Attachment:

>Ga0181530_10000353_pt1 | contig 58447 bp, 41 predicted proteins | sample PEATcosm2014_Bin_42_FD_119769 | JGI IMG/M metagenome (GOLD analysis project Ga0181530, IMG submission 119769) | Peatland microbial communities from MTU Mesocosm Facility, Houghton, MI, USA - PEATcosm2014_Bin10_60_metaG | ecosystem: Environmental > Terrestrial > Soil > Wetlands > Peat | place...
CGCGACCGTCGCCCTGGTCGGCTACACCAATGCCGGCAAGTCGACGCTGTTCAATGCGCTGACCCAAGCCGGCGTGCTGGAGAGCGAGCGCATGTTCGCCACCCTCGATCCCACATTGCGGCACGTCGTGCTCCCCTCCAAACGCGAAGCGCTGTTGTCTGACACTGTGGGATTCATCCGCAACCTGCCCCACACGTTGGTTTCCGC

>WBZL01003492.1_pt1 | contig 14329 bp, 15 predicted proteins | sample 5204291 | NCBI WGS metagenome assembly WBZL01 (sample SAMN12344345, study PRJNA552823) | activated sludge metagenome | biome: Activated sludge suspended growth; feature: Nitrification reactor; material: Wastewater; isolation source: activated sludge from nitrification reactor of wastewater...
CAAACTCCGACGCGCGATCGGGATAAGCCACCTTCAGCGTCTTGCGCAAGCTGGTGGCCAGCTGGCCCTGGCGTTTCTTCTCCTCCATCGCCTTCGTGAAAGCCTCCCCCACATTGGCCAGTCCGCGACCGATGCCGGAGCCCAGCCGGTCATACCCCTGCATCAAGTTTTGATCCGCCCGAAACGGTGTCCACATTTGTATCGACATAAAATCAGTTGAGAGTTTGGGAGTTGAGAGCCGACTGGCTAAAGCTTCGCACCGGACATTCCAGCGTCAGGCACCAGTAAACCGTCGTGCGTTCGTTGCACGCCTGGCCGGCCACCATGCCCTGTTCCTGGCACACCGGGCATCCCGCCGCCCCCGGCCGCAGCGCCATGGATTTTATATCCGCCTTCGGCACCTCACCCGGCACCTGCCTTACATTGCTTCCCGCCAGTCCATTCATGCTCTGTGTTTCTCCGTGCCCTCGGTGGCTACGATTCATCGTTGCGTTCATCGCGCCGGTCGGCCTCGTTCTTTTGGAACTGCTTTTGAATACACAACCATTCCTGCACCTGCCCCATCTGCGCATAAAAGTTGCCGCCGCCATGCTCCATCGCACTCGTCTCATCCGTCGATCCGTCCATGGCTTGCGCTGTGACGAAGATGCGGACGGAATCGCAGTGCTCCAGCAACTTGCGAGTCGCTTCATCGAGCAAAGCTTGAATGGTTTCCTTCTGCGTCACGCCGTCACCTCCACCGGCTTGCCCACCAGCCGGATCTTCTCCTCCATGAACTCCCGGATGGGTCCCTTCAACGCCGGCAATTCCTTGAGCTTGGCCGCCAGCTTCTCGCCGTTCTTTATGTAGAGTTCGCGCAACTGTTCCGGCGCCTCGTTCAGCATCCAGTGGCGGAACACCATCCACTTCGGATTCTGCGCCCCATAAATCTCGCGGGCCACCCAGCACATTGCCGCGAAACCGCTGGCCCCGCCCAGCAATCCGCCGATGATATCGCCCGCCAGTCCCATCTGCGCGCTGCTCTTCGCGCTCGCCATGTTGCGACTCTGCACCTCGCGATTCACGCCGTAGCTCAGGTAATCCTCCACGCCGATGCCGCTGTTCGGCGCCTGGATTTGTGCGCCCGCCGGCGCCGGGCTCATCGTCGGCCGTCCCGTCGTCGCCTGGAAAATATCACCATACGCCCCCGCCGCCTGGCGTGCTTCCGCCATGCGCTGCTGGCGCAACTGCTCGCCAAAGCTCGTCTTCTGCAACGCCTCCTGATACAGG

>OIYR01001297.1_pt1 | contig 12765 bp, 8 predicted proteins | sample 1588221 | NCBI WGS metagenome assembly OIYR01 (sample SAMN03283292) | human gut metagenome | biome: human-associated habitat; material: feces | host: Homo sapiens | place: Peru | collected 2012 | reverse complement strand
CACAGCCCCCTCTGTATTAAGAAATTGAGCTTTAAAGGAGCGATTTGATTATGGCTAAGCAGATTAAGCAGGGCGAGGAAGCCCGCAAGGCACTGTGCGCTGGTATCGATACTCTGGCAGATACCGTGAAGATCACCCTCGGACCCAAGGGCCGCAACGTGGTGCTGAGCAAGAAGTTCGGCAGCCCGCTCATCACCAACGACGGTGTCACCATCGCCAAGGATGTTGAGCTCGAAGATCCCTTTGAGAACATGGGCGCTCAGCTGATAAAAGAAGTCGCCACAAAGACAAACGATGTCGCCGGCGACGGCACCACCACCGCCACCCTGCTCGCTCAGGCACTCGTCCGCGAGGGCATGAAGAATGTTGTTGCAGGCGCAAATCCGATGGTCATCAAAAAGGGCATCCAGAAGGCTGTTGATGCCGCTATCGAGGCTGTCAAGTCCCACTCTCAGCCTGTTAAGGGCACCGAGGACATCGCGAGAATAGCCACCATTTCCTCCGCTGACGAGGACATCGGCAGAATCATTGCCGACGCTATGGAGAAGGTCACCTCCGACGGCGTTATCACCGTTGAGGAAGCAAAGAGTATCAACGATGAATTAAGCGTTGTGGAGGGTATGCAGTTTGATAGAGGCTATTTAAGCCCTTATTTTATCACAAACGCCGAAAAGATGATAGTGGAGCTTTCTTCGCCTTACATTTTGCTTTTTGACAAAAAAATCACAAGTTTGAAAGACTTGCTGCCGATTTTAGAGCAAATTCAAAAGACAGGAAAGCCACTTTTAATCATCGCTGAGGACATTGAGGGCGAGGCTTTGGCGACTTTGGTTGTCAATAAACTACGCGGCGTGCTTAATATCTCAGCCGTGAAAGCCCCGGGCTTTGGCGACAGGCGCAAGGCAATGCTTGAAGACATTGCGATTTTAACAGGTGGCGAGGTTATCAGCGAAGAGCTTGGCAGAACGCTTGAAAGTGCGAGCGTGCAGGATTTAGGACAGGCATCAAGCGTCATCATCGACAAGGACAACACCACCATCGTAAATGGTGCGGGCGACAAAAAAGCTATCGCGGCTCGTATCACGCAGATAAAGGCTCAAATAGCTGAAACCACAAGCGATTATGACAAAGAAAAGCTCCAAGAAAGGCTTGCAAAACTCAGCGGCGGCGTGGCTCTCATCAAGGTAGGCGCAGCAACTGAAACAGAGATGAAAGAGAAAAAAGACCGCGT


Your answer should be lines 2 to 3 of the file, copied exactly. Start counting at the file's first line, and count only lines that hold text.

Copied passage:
CGCGACCGTCGCCCTGGTCGGCTACACCAATGCCGGCAAGTCGACGCTGTTCAATGCGCTGACCCAAGCCGGCGTGCTGGAGAGCGAGCGCATGTTCGCCACCCTCGATCCCACATTGCGGCACGTCGTGCTCCCCTCCAAACGCGAAGCGCTGTTGTCTGACACTGTGGGATTCATCCGCAACCTGCCCCACACGTTGGTTTCCGC

>WBZL01003492.1_pt1 | contig 14329 bp, 15 predicted proteins | sample 5204291 | NCBI WGS metagenome assembly WBZL01 (sample SAMN12344345, study PRJNA552823) | activated sludge metagenome | biome: Activated sludge suspended growth; feature: Nitrification reactor; material: Wastewater; isolation source: activated sludge from nitrification reactor of wastewater...